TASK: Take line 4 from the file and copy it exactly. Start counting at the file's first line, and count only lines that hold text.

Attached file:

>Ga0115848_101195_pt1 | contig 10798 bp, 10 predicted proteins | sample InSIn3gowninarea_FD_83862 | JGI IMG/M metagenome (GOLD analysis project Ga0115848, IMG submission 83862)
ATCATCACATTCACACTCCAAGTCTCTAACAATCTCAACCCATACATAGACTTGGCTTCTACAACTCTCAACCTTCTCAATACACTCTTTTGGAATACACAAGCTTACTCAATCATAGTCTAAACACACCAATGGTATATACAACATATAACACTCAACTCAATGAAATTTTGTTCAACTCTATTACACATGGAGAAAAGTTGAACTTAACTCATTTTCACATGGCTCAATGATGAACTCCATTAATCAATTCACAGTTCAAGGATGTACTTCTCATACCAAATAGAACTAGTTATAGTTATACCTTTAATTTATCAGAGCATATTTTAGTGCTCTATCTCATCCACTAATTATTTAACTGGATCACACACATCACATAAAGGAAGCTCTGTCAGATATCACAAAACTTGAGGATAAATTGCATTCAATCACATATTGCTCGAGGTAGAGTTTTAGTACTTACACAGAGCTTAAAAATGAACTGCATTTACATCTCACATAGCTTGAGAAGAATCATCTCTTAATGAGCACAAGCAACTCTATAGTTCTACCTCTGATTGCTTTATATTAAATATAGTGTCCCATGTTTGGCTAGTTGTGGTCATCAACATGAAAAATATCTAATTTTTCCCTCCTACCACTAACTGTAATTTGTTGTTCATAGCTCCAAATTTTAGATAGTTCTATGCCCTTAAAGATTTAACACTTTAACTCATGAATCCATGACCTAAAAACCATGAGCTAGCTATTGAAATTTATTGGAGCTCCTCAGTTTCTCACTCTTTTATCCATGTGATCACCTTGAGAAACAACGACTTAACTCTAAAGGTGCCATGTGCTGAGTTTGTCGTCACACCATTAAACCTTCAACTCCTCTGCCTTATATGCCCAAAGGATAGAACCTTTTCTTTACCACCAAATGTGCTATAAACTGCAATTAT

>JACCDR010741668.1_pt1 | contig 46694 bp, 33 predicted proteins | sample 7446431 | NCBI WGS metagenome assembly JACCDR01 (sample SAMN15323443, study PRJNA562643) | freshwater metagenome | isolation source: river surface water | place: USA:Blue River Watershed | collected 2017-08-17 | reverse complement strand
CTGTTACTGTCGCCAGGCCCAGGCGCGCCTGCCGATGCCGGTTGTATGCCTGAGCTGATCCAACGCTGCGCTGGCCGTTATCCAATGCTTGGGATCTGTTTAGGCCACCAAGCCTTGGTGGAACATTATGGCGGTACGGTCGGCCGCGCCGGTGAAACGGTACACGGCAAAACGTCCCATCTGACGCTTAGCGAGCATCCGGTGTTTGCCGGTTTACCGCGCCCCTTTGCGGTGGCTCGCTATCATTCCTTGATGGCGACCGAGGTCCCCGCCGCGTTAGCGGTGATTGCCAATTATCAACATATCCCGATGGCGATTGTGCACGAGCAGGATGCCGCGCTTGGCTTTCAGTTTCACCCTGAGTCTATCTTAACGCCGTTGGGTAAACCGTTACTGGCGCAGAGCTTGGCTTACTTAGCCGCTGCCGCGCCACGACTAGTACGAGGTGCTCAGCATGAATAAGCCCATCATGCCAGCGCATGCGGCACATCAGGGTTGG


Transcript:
CTGTTACTGTCGCCAGGCCCAGGCGCGCCTGCCGATGCCGGTTGTATGCCTGAGCTGATCCAACGCTGCGCTGGCCGTTATCCAATGCTTGGGATCTGTTTAGGCCACCAAGCCTTGGTGGAACATTATGGCGGTACGGTCGGCCGCGCCGGTGAAACGGTACACGGCAAAACGTCCCATCTGACGCTTAGCGAGCATCCGGTGTTTGCCGGTTTACCGCGCCCCTTTGCGGTGGCTCGCTATCATTCCTTGATGGCGACCGAGGTCCCCGCCGCGTTAGCGGTGATTGCCAATTATCAACATATCCCGATGGCGATTGTGCACGAGCAGGATGCCGCGCTTGGCTTTCAGTTTCACCCTGAGTCTATCTTAACGCCGTTGGGTAAACCGTTACTGGCGCAGAGCTTGGCTTACTTAGCCGCTGCCGCGCCACGACTAGTACGAGGTGCTCAGCATGAATAAGCCCATCATGCCAGCGCATGCGGCACATCAGGGTTGG